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- List of Contributors
- The Archaeology of Early Christianity: The History, Methods, and State of a Field
- Archaeology of the Gospels
- New Testament Archaeology Beyond the Gospels
- The Catacombs
- Burials and Human Remains of the Eastern Mediterranean in Early Christian Context
- The Archaeology of Early Monastic Communities
- Baptisteries in Ancient Sites and Rites
- Baths, Christianity, and Bathing Culture in Late Antiquity
- The Art of the Catacombs
- Visual Rhetoric of Early Christian Reliquaries
- An <i>Anarchéologie</i> of Icons
- Spolia and the “Victory of Christianity”
- Early Christian Mosaics in Context
- Amulets and the Ritual Efficacy of Christian Symbols
- Christian Archaeology in Palestine: The Roman and Byzantine Periods
- The Church of the East Until the Eighth Century
- The Holy Island: An Archaeology of Early Christian Cyprus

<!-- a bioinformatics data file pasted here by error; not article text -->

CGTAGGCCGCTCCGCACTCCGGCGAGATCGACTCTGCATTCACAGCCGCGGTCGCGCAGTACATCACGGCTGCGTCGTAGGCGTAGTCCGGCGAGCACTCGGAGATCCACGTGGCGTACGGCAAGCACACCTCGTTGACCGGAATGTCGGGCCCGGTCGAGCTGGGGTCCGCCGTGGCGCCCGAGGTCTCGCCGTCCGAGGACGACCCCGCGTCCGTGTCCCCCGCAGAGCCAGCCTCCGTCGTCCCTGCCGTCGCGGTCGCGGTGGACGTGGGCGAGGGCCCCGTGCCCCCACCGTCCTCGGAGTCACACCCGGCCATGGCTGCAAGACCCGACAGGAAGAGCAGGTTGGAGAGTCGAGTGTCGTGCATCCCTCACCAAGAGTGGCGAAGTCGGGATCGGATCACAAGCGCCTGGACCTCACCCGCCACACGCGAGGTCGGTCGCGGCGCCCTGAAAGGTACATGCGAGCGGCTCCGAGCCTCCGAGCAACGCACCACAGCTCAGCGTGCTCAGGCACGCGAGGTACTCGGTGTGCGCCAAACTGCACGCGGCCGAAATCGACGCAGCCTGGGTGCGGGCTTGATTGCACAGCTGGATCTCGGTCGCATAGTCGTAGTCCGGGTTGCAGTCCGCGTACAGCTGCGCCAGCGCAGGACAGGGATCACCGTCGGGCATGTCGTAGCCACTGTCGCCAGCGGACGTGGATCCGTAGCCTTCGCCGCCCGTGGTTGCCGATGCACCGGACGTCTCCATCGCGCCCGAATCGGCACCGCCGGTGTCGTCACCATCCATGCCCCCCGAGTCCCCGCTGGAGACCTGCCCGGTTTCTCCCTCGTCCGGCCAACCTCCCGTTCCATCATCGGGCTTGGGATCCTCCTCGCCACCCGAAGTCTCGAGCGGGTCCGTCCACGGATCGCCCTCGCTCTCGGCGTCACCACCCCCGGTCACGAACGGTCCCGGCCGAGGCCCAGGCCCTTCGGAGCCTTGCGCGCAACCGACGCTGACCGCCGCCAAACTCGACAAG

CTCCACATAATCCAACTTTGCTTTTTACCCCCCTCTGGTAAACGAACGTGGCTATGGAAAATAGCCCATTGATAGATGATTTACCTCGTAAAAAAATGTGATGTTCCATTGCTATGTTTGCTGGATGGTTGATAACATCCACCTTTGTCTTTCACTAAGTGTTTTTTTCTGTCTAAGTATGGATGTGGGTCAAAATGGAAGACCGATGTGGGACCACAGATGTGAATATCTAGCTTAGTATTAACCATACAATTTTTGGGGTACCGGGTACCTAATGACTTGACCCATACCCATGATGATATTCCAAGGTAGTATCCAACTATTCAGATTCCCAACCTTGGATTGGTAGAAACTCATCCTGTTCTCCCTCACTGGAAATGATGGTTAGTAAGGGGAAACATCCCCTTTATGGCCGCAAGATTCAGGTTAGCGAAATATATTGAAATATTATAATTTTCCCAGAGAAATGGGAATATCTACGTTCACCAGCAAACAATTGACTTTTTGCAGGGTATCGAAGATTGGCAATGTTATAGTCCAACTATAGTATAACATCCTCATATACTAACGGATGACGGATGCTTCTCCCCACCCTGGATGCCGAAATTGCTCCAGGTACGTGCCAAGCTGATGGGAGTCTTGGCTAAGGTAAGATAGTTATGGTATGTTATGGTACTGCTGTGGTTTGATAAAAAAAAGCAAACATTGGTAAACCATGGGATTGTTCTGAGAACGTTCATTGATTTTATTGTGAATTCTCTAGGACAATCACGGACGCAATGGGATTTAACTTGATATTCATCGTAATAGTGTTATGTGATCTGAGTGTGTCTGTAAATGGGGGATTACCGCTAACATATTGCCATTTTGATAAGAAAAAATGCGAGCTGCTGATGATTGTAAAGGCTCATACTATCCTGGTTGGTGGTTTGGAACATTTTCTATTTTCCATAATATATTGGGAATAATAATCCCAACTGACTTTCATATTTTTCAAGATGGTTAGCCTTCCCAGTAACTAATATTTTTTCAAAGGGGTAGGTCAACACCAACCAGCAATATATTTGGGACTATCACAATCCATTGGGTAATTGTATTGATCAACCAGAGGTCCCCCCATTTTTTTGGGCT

- Asia Minor
- Community, Church, and Conversion in the Prefecture of Illyricum and the Cyclades
- The Early Christian Archaeology of the Balkans
- The Archaeology of Early Italian Churches in Context, 313–569 CE
- The Christianization of Gaul: Buildings and Territories
- Britain and Ireland, 100–700 CE
- Christian Landscapes in the Iberian Peninsula: The Archaeological Evidence (Fourth–Sixth Centuries)
- Incorporating Christian Communities in North Africa: Churches as Bodies of Communal History
- Archaeology of Early Christianity in Egypt
Abstract and Keywords
This chapter reviews the evidence for the archaeology of early Christianity in Britain and Ireland. Here, the church had its origins in the areas that lay within the Roman Empire in the fourth century but rapidly expanded north and west in the early fifth century following the end of Roman rule. The evidence for church structures is limited and often ambiguous, with securely identifiable sites not appearing to any extent until the seventh century. There is a range of material culture that can be linked to the early church from the fourth to the seventh centuries; in particular, there are strong traditions of epigraphy and increasingly decorative stone carving from most areas. The conversion to Christianity also impacted burial rites, although the relationship between belief and mortuary traditions is not a simple one.
David Petts, Associate Professor in Archaeology, Durham University, Durham, UK.
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